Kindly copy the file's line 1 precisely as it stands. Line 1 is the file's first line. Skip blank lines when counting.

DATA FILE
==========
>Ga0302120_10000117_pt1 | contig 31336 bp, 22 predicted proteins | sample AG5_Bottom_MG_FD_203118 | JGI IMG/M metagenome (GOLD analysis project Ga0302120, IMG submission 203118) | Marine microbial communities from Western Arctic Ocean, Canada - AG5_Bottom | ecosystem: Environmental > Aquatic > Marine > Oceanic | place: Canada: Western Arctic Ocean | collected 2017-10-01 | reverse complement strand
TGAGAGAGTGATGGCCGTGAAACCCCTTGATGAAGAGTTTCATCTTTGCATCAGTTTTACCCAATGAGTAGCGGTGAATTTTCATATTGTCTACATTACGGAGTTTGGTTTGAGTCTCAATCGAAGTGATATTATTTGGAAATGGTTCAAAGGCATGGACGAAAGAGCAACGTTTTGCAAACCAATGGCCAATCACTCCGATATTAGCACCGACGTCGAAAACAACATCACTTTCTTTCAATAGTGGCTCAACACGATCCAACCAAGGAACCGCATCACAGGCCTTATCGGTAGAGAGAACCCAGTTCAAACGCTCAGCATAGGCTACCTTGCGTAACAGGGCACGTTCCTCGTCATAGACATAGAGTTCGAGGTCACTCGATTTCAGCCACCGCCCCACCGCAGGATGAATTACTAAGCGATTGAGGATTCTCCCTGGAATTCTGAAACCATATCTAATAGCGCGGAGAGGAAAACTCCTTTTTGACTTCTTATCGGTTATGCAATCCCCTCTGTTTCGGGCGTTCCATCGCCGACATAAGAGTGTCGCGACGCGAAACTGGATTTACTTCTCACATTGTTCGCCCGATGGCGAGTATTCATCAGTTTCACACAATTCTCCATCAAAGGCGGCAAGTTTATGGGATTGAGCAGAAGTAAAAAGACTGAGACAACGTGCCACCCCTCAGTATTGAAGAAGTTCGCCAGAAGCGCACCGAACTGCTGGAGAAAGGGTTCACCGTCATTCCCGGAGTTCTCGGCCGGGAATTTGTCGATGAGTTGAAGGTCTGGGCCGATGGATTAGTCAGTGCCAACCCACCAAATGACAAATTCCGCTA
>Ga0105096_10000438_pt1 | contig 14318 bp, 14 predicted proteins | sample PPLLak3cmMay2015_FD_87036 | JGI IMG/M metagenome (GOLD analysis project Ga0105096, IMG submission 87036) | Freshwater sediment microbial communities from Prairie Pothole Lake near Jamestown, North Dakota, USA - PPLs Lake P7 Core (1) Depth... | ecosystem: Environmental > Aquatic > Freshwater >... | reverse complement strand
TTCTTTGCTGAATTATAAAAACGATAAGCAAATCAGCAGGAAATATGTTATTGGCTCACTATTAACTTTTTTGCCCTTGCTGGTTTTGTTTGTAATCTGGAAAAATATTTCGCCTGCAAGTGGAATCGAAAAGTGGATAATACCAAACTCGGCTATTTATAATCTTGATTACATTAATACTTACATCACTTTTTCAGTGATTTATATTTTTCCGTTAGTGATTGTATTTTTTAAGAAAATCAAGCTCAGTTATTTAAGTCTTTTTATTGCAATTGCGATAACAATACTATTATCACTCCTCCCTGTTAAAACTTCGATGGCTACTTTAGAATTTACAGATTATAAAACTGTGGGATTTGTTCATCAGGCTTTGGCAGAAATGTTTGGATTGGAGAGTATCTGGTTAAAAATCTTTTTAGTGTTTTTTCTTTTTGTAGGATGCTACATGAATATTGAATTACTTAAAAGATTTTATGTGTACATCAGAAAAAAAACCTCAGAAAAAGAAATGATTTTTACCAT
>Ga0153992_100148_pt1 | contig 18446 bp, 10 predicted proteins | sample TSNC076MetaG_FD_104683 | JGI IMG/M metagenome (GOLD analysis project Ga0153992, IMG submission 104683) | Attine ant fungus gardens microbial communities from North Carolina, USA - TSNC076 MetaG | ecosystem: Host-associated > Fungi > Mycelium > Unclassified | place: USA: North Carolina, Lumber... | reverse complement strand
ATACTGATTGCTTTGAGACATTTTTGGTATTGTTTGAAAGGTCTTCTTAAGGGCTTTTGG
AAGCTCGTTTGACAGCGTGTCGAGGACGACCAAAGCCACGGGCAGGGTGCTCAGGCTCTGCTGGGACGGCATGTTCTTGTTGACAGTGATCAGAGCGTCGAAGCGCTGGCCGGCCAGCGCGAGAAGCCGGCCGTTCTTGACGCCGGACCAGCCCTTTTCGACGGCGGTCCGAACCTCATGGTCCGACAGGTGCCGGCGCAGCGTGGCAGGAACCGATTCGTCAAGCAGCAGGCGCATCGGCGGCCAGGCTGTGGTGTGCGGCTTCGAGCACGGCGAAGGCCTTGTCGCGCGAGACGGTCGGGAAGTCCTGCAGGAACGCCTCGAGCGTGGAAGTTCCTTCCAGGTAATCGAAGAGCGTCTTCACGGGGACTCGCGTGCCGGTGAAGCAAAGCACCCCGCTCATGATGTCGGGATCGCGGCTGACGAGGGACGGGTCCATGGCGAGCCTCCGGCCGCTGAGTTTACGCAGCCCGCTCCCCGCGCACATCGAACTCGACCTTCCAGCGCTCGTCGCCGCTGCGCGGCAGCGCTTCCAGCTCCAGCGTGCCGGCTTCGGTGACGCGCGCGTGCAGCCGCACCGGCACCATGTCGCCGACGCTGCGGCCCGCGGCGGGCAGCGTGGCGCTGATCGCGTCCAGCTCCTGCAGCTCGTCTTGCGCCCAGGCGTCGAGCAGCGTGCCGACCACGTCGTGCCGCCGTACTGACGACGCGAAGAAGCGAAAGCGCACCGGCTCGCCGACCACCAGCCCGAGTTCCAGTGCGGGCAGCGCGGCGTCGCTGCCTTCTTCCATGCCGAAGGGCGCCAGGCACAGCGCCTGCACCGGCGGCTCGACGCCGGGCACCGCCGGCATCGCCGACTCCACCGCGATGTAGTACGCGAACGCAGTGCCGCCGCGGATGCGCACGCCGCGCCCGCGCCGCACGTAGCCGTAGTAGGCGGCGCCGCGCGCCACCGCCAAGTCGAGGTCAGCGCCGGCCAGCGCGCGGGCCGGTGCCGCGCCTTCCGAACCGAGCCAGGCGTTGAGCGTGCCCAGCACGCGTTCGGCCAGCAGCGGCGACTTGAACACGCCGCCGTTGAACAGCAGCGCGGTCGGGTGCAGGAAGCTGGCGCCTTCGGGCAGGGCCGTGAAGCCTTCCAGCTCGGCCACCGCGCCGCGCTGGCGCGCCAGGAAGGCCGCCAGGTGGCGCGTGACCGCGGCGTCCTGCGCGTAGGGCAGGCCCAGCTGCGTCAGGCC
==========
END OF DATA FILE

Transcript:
>Ga0302120_10000117_pt1 | contig 31336 bp, 22 predicted proteins | sample AG5_Bottom_MG_FD_203118 | JGI IMG/M metagenome (GOLD analysis project Ga0302120, IMG submission 203118) | Marine microbial communities from Western Arctic Ocean, Canada - AG5_Bottom | ecosystem: Environmental > Aquatic > Marine > Oceanic | place: Canada: Western Arctic Ocean | collected 2017-10-01 | reverse complement strand